I'm not saying that I don't think you are doing one hell of a job, because I do think you are amazing and that they are learning like wild! I am glad that I can be totally honest with you too. These are just my concerns (?) musings(?).

  2. EYE said they wouldn't be able to do their extracurricular stuff if they were at regular school?! I can't believe I said that. I must have been talking out of my ass that happens.

    Of all people, EYE know better than that. I raced bikes, swam, played water polo, played in band, played with friends, camped, horseback rode, worked and plenty of other stuff while I was in school maintaining above average grades, so I know firsthand kids in regular school CAN do those things. ABSOLUTELY! What's nice about our schedule is that the girls can do those things EARLIER in the day. Their extracurricular teachers like it because they can fit another student in. We like it because we don't have to compete for the limited after-school spaces in any given after-school program. And it's SUPER easy to take a field trip any time.

    I didn't know I came across as so anti-school. That's not a good thing, and I'm glad you pointed it out. I'll work on that. In fact, I am NOT anti-school. My public school experience was fine. I had some great teachers, some incredibly crappy teachers, some great experiences and some I prefer to put behind me. I believe EVERY school has some greats and some crappy teachers, just like any other job site where some workers rise to the challenges of the day and others choose to cruise along. Public schools do the best they can do given all the parameters thrust upon the system: lots of students each of whom has his/her own personal issues, No Child Left Behind, etc. I think MOST teachers do a FABULOUS job within the confines of that system. But EVERY system has its weak points. How can a teacher provide as much one-on-one time with a class of 30-40 kids as we can with a 1:2 ratio? She can't. A teacher has SO much to juggle in that situation. Private schools around here have the same problems.

    I'll try not to compare our experience with regular school experience in future, but that's tough because when people ASK us about homeschooling, they're always ASKING for comparisons. Plus, that's MY frame of reference as the product of public education.

    As for the girls' future in public school, I suspect that, at some point, they will ask to go. They're on teams on which the majority of members are in REGULAR school, so they'll develop friendships there and eventually those friends will encourage them to attend the same school so they can spend more time together. At least, that's what I suspect will happen, though we come across an amazing array of homeschoolers in every setting here these days. The girls have visited public and private school with me for various activities - me teaching journalism recently at the neighborhood Montessori School, dropping off and picking up materials when I was at St. Joe's, taking part in a friend's class when she invites us at a neighborhood public school. They have some idea of what goes on there - that there are good things there, recess, friendships. There's pressure from Grandpa, from Grandma Martha, from other well-meaning friends. The girls hear it. (Grandma Martha's particularly opposed to what we're doing, but she's also the one who told me I should "make V stop" writing with her left hand "by any means necessary.")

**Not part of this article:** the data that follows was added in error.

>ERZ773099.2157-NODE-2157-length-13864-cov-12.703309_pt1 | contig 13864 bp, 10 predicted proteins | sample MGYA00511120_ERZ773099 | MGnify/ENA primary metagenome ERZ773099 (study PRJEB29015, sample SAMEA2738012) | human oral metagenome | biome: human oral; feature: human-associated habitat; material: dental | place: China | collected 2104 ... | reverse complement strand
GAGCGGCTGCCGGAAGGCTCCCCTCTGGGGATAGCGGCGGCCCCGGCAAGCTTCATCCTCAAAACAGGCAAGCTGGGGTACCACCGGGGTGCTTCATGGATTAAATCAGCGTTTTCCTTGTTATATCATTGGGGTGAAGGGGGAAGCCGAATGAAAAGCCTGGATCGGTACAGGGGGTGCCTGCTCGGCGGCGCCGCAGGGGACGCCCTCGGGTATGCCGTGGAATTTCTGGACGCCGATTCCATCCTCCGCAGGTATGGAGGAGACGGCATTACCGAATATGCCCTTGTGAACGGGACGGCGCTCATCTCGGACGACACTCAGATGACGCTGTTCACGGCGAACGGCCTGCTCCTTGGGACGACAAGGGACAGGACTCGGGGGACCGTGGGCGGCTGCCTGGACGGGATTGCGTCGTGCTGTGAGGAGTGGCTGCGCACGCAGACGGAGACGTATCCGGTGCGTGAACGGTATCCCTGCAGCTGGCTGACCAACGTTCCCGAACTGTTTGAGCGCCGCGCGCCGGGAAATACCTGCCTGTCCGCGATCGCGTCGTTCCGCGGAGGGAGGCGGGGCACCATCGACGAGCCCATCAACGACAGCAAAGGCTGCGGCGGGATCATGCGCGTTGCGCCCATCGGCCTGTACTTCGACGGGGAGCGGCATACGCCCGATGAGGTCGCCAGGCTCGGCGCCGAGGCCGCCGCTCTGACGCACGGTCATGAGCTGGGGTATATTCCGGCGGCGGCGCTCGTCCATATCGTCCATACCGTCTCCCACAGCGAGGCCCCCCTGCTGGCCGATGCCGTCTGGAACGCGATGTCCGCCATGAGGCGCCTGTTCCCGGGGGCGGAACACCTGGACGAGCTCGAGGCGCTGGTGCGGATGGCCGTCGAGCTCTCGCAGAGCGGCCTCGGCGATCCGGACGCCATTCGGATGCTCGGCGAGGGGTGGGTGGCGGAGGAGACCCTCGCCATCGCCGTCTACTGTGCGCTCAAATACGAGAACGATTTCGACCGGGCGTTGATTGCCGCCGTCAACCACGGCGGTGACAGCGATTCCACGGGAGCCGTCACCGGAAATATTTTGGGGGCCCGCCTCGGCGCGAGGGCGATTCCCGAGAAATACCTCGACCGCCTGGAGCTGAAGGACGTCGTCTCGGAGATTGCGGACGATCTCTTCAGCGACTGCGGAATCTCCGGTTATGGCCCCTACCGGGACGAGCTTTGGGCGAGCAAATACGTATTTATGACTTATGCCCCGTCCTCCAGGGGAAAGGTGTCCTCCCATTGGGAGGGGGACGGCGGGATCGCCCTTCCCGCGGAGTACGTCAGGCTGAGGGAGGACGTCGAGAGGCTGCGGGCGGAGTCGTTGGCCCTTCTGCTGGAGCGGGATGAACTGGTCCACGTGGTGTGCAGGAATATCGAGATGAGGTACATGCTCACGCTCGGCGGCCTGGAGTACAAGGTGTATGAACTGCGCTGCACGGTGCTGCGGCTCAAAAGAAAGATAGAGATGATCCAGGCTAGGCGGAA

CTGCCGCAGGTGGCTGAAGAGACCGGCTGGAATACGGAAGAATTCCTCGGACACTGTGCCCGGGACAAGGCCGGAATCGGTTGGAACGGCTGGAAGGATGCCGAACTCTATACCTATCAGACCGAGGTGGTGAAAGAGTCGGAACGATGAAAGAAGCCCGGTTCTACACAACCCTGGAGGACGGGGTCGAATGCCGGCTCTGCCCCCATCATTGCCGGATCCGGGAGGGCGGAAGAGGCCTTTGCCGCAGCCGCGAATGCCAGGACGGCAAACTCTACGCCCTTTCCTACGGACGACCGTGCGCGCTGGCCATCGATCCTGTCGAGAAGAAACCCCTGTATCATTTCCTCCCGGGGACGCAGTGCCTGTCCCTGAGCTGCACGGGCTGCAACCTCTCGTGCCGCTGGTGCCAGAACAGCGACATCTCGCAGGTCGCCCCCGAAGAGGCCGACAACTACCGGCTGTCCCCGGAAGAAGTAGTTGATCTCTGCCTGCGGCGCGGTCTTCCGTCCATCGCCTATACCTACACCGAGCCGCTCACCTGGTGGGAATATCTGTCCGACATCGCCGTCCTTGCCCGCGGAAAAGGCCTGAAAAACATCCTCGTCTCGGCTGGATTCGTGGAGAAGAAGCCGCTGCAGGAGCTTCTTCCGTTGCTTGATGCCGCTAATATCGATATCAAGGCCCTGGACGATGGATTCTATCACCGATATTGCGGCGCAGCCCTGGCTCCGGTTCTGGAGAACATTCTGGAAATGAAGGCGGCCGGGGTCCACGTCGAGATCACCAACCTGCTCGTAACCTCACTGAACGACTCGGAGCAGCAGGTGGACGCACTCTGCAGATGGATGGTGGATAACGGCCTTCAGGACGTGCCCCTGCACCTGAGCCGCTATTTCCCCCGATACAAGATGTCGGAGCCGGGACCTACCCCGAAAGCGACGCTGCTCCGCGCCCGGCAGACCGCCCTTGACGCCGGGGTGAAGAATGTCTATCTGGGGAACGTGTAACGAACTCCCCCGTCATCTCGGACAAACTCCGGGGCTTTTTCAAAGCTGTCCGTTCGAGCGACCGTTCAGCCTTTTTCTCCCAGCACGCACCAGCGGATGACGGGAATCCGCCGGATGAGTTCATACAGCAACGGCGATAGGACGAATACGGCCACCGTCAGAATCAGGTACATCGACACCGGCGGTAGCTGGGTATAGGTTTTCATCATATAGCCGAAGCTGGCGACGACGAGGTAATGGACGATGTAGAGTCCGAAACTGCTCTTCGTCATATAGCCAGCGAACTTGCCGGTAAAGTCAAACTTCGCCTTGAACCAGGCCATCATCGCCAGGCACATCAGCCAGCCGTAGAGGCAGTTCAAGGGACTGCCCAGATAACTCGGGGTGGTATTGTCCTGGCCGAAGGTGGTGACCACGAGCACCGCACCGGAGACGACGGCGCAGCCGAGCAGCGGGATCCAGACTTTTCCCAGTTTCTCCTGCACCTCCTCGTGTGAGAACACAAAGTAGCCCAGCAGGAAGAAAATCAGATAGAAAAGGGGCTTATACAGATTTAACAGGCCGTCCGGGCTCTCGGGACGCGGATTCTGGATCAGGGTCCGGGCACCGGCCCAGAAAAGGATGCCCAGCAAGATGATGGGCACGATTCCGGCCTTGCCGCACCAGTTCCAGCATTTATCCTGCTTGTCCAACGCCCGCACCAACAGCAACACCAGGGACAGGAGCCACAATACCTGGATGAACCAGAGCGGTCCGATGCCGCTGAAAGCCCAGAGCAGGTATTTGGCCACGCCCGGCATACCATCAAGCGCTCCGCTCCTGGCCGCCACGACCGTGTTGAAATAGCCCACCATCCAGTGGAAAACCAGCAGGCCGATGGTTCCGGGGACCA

I DO think about sending them, and I DO think about what they may be missing. Then I think about the FACT that no matter WHAT you do, where you go, you're going to be missing out on something else. If we go to the balloon festival Saturday, for instance, we'll miss out on a relaxing day at home with Steve. When I go to soccer signups for the girls tonight, I'll be missing my singing. If they were at public or private school, they'd be doing things there we aren't doing at home, and vice versa. summary, I'm sorry I came across as anti-public-school. I'm not. We've just taken another path, just as people choose public over private, or private over public, roadschooling over homeschooling, etc.

  3. Don't let the critics get to you. Will W. went to public school, but my mother and father taught him more on the side then he learned.
    And HE QUIT public school in the 6th grade. Just refused to go because "the other kids are stupid, they don't want to learn." So, my father the agnostic paid for him to go to Christian day school through 8th grade. He then went on to public high school. The alternative school worked great for him. I don't know if
    he missed anything from not being in the "public" school. He learned more marine biology from his family of fishermen (worked with his uncle commercial fishing at 15) then he did in biology class, and sailed through other high school classes because of what he learned outside of school.

    Take a BOW from me. I think you are doing great, and E and V will guide you.